Chip Hornsby steps down as Wolseley chief executive

Industry veteran presided over tough times for building supplier group
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The Independent Online

Chip Hornsby is stepping down as the chief executive of Wolseley, the building supplies group, after just three years in the job.

Ian Meakins, chief executive of Travelex Holdings, the foreign exchange and payments business, will replace Mr Hornsby when he leaves the post in two weeks' time.

Mr Hornsby joined Wolseley when the company bought Ferguson, the US building supplies company, in 1983, and has more than three decades of experience in the building industry. But Wolseley's base in the housing sector left it highly exposed to the global downturn, and recent months have seen thousands of jobs lost as profits plunged to barely a fifth of last year's levels.

John Whybrow, chairman of the company, said: "The board recognises Chip's significant contribution to the group throughout a long and distinguished career, including nearly three years as chief executive, during which time Wolseley has faced some extremely difficult market conditions."

In total, Wolseley has cut more than 20,000 jobs since Mr Hornsby started. Some 3,500 redundancies were announced last month, alongside third-quarter results showing profits down by an eye-watering 80 per cent, to just £72m. On a constant currency basis, the picture was even worse: down 88 per cent. Revenues over the same period scraped up by 0.2 per cent to £12bn, though allowing for foreign exchange fluctuations it was down 15 per cent.

Mr Hornsby had little cheer to offer his shareholders. He said that not only were there no signs of imminent recovery, but that the industry would only be beginning to bottom out by May 2010. There will be "no improvement at all" over the rest of 2009, he said, and the commercial and industrial markets in the US are even likely to weaken further.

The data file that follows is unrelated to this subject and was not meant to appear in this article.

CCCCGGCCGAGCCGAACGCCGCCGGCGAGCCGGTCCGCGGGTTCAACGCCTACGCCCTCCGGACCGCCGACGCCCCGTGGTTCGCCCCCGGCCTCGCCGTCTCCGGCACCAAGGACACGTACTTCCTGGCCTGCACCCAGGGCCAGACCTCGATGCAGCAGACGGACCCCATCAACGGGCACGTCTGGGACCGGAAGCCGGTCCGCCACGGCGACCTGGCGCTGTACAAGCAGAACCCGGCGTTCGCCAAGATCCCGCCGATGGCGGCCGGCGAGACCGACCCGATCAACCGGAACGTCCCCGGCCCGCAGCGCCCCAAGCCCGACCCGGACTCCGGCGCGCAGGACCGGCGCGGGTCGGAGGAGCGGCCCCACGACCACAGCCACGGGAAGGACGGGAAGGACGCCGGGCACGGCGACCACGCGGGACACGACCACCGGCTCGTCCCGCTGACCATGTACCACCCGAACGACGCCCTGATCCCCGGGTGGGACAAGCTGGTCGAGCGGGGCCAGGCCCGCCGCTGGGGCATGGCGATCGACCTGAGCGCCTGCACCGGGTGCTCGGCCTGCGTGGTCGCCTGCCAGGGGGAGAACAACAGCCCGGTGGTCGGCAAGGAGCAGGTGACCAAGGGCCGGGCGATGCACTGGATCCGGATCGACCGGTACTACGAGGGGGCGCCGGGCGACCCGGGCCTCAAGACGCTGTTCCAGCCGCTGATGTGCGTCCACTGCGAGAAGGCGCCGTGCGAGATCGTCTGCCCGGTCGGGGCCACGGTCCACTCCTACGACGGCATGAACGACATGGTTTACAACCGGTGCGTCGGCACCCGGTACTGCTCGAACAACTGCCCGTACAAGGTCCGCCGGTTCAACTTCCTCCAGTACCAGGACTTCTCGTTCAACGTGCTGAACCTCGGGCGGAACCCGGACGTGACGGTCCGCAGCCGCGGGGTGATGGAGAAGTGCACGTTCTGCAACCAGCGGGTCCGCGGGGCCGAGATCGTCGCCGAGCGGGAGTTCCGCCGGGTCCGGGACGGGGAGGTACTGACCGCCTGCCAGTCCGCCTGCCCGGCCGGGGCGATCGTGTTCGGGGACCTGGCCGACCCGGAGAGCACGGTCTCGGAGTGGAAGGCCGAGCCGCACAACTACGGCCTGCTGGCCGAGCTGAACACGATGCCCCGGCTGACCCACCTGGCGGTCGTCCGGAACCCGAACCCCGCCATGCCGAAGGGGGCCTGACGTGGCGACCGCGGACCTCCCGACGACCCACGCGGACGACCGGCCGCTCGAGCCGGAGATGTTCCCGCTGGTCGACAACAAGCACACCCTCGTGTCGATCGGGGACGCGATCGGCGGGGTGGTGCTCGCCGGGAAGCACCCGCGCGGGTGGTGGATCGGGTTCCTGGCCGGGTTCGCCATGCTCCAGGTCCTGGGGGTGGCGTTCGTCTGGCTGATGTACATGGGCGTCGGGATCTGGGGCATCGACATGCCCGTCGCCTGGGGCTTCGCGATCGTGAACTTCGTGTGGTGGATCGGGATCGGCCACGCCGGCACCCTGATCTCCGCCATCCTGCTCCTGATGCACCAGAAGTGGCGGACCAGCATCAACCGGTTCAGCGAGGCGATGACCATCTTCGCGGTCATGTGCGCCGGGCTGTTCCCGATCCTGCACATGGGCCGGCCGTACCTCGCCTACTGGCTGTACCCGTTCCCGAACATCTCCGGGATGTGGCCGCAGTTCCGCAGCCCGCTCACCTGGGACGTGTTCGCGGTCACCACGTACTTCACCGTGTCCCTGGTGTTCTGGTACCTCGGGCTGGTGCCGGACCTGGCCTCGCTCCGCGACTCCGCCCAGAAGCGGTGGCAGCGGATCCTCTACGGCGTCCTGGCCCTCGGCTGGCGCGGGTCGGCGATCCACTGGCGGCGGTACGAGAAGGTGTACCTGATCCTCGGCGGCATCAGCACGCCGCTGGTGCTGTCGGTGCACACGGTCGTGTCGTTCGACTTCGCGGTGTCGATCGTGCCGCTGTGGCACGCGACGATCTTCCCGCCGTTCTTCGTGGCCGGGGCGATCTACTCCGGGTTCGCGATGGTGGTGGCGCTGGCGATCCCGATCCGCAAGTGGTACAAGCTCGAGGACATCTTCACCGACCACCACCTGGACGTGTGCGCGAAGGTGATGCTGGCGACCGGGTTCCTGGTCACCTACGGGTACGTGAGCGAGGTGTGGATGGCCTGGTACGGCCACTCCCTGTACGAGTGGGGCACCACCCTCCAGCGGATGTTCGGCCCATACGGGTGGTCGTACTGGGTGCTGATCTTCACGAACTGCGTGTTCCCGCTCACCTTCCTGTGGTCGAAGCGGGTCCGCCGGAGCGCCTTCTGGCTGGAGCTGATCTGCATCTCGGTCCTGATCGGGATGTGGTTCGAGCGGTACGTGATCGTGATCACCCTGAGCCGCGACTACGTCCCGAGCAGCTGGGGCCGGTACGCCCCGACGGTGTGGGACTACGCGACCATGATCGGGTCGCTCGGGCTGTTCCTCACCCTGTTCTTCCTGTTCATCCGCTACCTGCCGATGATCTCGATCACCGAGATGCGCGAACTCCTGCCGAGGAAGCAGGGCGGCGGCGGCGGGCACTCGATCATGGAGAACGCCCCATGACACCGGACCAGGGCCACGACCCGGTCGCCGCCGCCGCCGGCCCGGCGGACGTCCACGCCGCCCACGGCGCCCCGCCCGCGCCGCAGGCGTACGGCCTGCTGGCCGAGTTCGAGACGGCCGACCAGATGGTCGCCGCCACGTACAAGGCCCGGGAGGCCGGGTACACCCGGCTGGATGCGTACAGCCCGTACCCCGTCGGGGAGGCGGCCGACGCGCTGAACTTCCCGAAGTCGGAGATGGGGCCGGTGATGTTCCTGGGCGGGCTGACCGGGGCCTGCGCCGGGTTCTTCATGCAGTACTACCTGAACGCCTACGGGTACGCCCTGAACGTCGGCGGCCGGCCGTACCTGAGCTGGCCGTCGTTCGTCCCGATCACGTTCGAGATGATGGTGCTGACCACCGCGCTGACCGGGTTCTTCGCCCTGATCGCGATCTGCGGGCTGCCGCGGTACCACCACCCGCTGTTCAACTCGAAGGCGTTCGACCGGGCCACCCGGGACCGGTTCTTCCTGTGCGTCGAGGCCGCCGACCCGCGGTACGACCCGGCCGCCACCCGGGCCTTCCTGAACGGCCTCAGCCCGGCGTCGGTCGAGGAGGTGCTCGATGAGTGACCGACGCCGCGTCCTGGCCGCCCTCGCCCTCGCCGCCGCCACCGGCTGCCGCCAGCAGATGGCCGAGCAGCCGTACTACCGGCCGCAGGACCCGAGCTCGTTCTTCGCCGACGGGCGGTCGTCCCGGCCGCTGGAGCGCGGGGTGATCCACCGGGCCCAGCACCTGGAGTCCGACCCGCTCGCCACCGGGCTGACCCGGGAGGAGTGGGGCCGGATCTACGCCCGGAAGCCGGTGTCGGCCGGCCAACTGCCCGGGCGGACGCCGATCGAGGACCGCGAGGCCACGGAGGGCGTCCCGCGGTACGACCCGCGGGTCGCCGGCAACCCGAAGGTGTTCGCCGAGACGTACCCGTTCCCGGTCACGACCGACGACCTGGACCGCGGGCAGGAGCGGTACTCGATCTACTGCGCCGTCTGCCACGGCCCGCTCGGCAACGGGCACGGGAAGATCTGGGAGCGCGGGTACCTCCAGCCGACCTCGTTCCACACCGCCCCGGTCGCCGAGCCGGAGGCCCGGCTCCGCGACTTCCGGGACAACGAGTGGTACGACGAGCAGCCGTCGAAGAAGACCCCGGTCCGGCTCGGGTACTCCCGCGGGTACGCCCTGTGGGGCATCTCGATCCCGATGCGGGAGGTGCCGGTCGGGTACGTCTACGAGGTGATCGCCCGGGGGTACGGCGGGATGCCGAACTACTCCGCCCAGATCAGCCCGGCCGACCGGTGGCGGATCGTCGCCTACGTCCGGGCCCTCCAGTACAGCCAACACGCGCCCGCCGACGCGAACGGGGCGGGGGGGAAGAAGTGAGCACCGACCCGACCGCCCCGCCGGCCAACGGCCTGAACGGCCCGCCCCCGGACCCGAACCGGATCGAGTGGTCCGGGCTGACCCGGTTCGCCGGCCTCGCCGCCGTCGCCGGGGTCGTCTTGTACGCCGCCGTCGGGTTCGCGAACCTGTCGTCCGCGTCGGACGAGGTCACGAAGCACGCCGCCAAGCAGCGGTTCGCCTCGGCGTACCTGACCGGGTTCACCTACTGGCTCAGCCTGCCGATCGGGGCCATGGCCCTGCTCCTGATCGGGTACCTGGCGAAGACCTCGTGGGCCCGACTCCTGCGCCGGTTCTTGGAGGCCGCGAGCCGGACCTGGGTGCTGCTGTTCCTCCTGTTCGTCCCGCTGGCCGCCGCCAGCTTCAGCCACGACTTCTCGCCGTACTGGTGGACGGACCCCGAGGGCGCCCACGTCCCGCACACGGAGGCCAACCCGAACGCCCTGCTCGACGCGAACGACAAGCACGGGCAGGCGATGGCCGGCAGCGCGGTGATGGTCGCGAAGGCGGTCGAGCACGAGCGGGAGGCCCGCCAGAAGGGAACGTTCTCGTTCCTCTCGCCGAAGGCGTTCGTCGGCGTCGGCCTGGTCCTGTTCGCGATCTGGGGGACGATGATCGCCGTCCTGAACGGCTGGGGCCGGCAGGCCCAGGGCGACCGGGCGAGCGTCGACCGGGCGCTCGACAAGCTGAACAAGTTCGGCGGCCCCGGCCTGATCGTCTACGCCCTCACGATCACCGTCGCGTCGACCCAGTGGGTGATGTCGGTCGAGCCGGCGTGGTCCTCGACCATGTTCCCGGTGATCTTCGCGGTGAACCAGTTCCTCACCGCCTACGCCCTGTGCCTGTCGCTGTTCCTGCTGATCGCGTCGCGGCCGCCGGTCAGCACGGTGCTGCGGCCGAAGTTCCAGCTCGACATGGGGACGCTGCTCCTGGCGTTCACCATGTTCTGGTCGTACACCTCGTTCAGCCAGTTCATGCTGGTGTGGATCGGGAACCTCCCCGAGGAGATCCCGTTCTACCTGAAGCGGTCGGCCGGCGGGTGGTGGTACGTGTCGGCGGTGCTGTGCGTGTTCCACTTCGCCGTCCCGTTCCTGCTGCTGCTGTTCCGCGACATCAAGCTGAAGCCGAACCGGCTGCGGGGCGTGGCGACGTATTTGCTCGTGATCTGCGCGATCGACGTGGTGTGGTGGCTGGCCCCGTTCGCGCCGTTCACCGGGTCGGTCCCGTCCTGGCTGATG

The majority of the 3,500 redundancies – more than 5.5 per cent of the total global workforce – were made in the US, UK and Irish, and French businesses. The job losses will cut up to 14 per cent out of the group's annual costs, once the initial expense of the programme is absorbed.

Another cost-cutting measure put together by Mr Hornsby was to spin off the loss-making US arm, Stock. In May, the company struck a deal with Gores, the private equity house, to set up a joint venture in which Wolseley held a 49 per cent equity stake. But Stock – which lost £511m in the six months to January – is still being forced to close nearly half its outlets and does not expect to make a profit until 2013.

In March, a £1bn cash call bought some breathing space for a group crippled by a £2.5bn debt pile. Risking the wrath of smaller shareholders, the £781m open right issue was supplemented by a £270m share placing restricted to Wolseley's 20 biggest investors. The cash injection was followed up with a new two-year loan worth nearly another £1bn.

The CV of Mr Hornsby's replacement, Mr Meakins, includes a spell as the chief executive of Alliance UniChem, before the Boots merger in 2006, and a senior role at Diageo, the global drinks company.